In mathematics, an equivalence relation on a set X is a binary relation on X that is reflexive, symmetric and transitive, i.e., if the relation is written as ~ it holds for all a, b and c in X that
- (Reflexivity) a ~ a
- (Symmetry) if a ~ b then b ~ a
- (Transitivity) if a ~ b and b ~ c then a ~ c
A set together with an equivalence relation is called a setoid.
Equivalence relations are often used to group together objects that are similar in some sense.
Examples of equivalence relations
Examples of relations that are not equivalences
- The relation "≥" between real numbers is not an equivalence relation, because although it is reflexive and transitive, it is not symmetric. E.g. 7 ≥ 5 does not imply that 5 ≥ 7.
- The relation "has a common factor with" between natural numbers is not an equivalence relation, because although it is reflexive and symmetric, it is not transitive (2 and 6 have a common factor greater than 1, and 6 and 3 have a common factor greater than 1, but 2 and 3 do not have a common factor greater than 1).
- The empty relation R on a non-empty set X (i.e. a R b is never true) is not an equivalence relation, because although it is vacuously symmetric and transitive, it is not reflexive (except when X is also empty).
- The relation "is approximately equal" between real numbers or other things, even if more precisely defined, is not an equivalence relation, because although it is reflexive and symmetric, it is not transitive (it may seem so at first sight, but many small changes can add up to a big change).
- The relation "is the mother of" on the set of all human beings is not an equivalence relation, because it not reflexive (A is not the mother of A), symmetric (If A is the mother of B, then B is not the mother of A), and is not transitive (if A is the mother of B, and B is the mother of C, it does not necessarily mean A is the mother of C)
Partitioning into equivalence classes
Every equivalence relation on X defines a partition of X into subsets called equivalence classes: all elements equivalent to each other are put into one class. Conversely, if the set X can be partitioned into subsets, then we can define an equivalence relation ~ on X by the rule "a ~ b if and only if a and b lie in the same subset".
For example, if G is a group and H is a subgroup of G, then we can define an equivalence relation ~ on G by writing a ~ b if and only if ab-1 lies in H. The equivalence classes of this relation are the right cosets of H in G.
If an equivalence relation ~ on X is given, then the set of all its equivalence classes is the quotient set of X by ~ and is denoted by X/~.
Generating equivalence relations
If two equivalence relations over the set X are given, then their intersection (viewed as subsets of X×X) is also an equivalence relation. This allows for a convenient way of defining equivalence relations: given any binary relation R on X, the equivalence relation generated by R is the smallest equivalence relation containing R.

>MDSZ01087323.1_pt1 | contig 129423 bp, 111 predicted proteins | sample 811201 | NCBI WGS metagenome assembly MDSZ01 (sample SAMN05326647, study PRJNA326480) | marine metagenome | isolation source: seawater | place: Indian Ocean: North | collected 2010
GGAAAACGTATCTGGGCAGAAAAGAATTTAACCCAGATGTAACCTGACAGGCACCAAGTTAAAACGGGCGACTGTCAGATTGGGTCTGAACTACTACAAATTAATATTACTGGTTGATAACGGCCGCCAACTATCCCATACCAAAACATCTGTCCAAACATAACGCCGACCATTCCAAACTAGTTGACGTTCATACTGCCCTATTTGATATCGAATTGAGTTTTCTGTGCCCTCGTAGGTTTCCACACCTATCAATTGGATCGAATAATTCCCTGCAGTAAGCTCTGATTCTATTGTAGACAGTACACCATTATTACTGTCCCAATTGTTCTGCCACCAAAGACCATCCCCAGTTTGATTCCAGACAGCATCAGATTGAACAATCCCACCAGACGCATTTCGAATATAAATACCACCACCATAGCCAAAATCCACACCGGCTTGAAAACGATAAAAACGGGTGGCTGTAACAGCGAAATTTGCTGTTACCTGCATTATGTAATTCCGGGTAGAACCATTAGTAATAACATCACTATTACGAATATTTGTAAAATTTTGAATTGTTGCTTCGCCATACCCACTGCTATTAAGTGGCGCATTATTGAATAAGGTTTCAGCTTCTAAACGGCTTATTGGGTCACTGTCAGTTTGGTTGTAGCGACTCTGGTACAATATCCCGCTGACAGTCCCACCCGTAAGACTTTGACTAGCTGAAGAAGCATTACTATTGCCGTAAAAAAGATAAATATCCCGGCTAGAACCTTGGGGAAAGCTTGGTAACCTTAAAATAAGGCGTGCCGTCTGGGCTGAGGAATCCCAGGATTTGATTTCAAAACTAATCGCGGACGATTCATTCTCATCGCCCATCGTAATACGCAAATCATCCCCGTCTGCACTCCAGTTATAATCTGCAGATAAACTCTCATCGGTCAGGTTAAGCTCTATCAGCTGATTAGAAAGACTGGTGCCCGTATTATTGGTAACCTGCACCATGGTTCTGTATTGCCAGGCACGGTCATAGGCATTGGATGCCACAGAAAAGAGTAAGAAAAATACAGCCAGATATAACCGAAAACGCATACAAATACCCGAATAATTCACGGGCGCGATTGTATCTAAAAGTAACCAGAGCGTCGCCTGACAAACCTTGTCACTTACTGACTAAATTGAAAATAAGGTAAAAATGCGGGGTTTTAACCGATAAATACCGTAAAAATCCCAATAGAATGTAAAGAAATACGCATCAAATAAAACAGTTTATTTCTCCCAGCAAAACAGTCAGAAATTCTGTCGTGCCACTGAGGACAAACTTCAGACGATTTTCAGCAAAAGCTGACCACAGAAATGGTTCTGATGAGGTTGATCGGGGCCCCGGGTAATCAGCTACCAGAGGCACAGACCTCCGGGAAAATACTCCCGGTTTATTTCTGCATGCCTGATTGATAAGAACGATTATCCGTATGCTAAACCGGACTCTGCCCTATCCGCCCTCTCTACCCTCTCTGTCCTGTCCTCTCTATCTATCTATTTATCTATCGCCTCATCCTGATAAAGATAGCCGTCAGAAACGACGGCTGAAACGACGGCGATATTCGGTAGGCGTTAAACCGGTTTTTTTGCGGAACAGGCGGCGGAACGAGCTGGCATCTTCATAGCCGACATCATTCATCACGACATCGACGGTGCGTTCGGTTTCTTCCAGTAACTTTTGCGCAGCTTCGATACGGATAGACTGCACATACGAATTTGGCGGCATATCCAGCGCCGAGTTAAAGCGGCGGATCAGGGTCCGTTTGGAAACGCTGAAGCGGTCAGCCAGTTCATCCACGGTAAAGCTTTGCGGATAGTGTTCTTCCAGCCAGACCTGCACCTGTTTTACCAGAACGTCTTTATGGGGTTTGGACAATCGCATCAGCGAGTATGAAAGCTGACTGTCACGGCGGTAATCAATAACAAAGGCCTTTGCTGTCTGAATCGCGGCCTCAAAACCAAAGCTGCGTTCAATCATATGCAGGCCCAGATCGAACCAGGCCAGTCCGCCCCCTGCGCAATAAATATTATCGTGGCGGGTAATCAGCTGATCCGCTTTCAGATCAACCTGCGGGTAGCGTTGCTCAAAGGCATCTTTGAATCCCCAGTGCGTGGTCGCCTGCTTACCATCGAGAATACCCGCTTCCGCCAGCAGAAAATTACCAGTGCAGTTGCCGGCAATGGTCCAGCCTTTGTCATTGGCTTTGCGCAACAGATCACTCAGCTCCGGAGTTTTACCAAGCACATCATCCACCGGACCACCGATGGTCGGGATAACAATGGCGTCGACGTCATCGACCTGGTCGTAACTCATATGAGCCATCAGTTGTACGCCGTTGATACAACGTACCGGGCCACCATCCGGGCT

Concretely, the equivalence relation ~ generated by R can be described as follows: a ~ b if and only if there exist elements x1, x2,...,xn in X such that x1 = a, xn = b and such that (xi,xi+1) or (xi+1,xi) is in R for every i = 1,...,n-1.
Note that the resulting equivalence relation can often be trivial! For instance, the equivalence relation ~ generated by the binary relation ≤ has exactly one equivalence class: x~y for all x and y. More generally, the equivalence relation will always be trivial when generated on a relation R having the "antisymmetric" property that, given any x and y, either x R y or y R x must be true.
In topology, if X is a topological space and ~ is an equivalence relation on X, then we can turn the quotient set X/~ into a topological space in a natural manner. See quotient space for the details.
One often generates equivalence relations to quickly construct new spaces by "gluing things together". Consider for instance the square X = [0,1]x[0,1] and the equivalence relation on X generated by the requirements (a,0) ~ (a,1) for all a in [0,1] and (0,b) ~ (1,b) for all b in [0,1]. Then the quotient space X/~ can be naturally identified with a torus: take a square piece of paper, bend it to glue together the upper and lower edge, then bend the resulting cylinder to glue together the two mouths.
Common notions in Euclid's Elements
The first person who introduced the idea of equivalence relations is Euclid in his book the Elements under Common Notions.
Common Notion 1. Things which equal the same thing also equal one another.
Nowadays, a binary relation is called Euclidean if it satisfies this property.
Unfortunately, he didn't mention symmetry or reflexivity. But this suggests an alternative formulation: An equivalence relation is a relation which is Euclidean, symmetric and reflexive.
In music see octave equivalency, transpositional equivalency, inversional equivalency, enharmonic equivalency, rotational equivalency.
See also: Equivalent weight (chemistry).
Compare: Partial order, Total order, Directed set.